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Parental and alloparental investment in campo flickers (Colaptes campestris campestris): when relatedness comes first

Abstract

In cooperative species, parental investment may be shared with auxiliaries. Kin selection and other types of benefits have been proposed to explain the evolution of helping behavior. Auxiliaries are expected to be more helpful when closely related to the breeders. In this context, breeders may adjust parental investment in at least three ways: (a) reducing their effort and being compensated by the auxiliaries’ investment (compensatory effect); (b) maintaining their effort, with an increase in total investment (additive effect); or (c) partial compensation, i.e., a decrease in care by the parents but not by as much as the increase in care from the auxiliaries. We studied the cooperative species Colaptes campestris campestris and tested the following hypotheses: (1) partial compensation effect occurs, (2) parents modulate their investment relative to the auxiliaries’ investment, (3) auxiliaries adjust their investment according to their relationship to the offspring, and (4) groups whose members are in better physical condition fledge more young or these are in better condition. We determined relatedness within groups and monitored parental and alloparental behavior during breeding. Breeders in cooperative groups presented the same investment as unattended breeders. Restricting the analysis to cooperative groups revealed that the investment made by auxiliaries reflected their relatedness to the young and positively affected the investment by breeders. Results suggest that a partial compensation occurs in the species, with breeders reducing their effort despite the small increase in overall nest investment. Results highlight the importance of kin selection in the evolution of cooperative breeding in campo flickers.

Significance statement

Cooperatively breeding birds may have auxiliaries that help rear their brood. The evolution of helping behavior may derive from kin selection, where auxiliaries could gain a genetic benefit by helping to rear kin, which occurs when groups are composed of closely related individuals. However, it is often the case that some offspring may not be closely related to the auxiliaries due to the species’ mating system. We used the cooperatively breeding campo flickers to investigate whether and how the presence of auxiliaries might affect parental care patterns and nest productivity. We found that breeders did not reduce their investment in the presence of auxiliaries and that cooperative groups present the same overall investment when compared with unassisted pairs, indicating that the investment made by auxiliaries was not large enough to affect the total investment nor the breeders’ investment. Our results also show that auxiliaries increased their investment when they were more closely related to the brood.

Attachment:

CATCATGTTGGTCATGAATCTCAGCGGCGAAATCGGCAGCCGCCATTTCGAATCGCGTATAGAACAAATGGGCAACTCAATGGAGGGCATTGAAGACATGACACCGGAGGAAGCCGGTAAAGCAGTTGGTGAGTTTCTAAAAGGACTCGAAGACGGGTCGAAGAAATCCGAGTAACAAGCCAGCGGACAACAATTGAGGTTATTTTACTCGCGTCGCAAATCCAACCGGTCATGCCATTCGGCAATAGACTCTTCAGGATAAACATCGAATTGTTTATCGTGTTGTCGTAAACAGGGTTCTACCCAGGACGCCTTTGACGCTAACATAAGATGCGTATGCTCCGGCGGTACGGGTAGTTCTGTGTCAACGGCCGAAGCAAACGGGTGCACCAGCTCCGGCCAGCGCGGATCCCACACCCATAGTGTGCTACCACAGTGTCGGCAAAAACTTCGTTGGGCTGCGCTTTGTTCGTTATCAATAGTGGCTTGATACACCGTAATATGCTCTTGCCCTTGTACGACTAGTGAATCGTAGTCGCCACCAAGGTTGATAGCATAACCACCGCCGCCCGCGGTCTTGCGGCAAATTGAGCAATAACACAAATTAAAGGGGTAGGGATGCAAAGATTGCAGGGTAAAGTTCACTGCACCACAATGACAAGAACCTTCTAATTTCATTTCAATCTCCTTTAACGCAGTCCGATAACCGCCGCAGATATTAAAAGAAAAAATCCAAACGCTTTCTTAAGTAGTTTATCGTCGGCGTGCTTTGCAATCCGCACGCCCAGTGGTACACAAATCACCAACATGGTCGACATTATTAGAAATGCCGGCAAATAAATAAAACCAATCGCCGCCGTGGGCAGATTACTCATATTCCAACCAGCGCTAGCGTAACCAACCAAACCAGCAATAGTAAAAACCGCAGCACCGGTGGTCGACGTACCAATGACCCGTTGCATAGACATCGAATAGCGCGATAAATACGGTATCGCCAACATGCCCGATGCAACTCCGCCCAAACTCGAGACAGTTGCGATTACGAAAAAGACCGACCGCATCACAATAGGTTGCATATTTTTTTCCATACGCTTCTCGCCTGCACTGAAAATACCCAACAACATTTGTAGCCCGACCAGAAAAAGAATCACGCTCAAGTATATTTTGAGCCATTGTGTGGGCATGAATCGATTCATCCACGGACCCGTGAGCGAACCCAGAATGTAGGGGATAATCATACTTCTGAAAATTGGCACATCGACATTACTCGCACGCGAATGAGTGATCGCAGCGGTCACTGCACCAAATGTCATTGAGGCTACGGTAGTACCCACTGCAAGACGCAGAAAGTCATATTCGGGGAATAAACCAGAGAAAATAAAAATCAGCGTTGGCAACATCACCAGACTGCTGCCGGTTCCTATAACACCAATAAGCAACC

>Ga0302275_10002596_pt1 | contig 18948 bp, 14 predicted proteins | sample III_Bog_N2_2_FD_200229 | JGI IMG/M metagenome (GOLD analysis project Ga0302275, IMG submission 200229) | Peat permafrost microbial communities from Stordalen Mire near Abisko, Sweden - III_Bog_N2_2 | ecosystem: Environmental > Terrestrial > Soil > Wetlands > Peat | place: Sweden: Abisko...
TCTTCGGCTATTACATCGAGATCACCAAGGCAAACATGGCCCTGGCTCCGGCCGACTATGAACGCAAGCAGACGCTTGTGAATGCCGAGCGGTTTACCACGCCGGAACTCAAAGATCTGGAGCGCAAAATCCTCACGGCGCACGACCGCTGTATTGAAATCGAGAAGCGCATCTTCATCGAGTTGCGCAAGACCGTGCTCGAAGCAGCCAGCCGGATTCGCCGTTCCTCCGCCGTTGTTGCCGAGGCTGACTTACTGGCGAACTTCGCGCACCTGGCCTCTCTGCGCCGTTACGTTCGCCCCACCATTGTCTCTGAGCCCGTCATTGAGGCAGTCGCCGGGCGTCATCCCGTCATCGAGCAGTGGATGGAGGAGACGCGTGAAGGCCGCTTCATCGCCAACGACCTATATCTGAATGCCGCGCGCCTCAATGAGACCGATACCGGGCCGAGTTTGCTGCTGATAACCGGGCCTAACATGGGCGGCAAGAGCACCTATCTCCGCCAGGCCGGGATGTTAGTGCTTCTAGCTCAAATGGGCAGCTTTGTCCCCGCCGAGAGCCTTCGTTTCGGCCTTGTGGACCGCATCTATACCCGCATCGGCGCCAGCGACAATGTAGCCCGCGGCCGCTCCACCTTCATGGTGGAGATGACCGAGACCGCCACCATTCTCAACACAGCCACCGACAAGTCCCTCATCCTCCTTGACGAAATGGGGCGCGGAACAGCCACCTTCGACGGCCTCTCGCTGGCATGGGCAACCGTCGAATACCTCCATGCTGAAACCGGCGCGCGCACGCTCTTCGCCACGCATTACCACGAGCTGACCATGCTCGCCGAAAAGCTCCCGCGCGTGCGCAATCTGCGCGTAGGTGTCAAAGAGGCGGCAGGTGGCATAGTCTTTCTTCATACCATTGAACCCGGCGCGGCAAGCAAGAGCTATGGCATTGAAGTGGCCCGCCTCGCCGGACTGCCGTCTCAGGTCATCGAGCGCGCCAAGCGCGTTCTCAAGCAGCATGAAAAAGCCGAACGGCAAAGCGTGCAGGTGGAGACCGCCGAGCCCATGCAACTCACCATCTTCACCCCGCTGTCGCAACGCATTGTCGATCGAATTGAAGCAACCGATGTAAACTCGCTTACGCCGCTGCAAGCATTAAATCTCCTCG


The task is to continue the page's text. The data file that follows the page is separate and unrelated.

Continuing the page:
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Acknowledgements

We are grateful to Debora Goedert, Marcelo Kuhlmann, Jonas Maravalhas, Isadora Oliveira, João V. Caetano, and Paula Sicsú for help with fieldwork. We thank Irby Lovette for allowing access to his lab and especially Laura Stenzler for all the support during lab work. We also thank two anonymous reviewers for their suggestions in an earlier version of the manuscript.

Funding

This study was supported by the François Vuilleumier Fund and the University of Brasília. RID was supported by the Coordenação de Aperfeiçoamento de Pessoal de Nível Superior and the Conselho Nacional de Desenvolvimento Científico e Tecnológico through student scholarships, and RHM was supported through a CNPq research fellowship.

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Correspondence to Raphael Igor Dias.

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All applicable international, national, and institutional guidelines for the use and capture of animals were followed. The study complied with the current laws of Brazil under permits 14368 and 2056 from Instituto Brasileiro de Recursos Renováveis.

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The authors declare that they have no conflicts of interest.

Data availability

The datasets analyzed during the current study are available from the corresponding author on reasonable request.

Additional information

Communicated by J. Komdeur

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Dias, R.I., Webster, M.S. & Macedo, R.H. Parental and alloparental investment in campo flickers (Colaptes campestris campestris): when relatedness comes first. Behav Ecol Sociobiol 71, 139 (2017). https://doi.org/10.1007/s00265-017-2368-3

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  • DOI: https://doi.org/10.1007/s00265-017-2368-3

Keywords

  • Additive effect
  • Compensatory effect
  • Cooperative breeding
  • Kin selection
  • Parental care
  • Relatedness
  • Sociality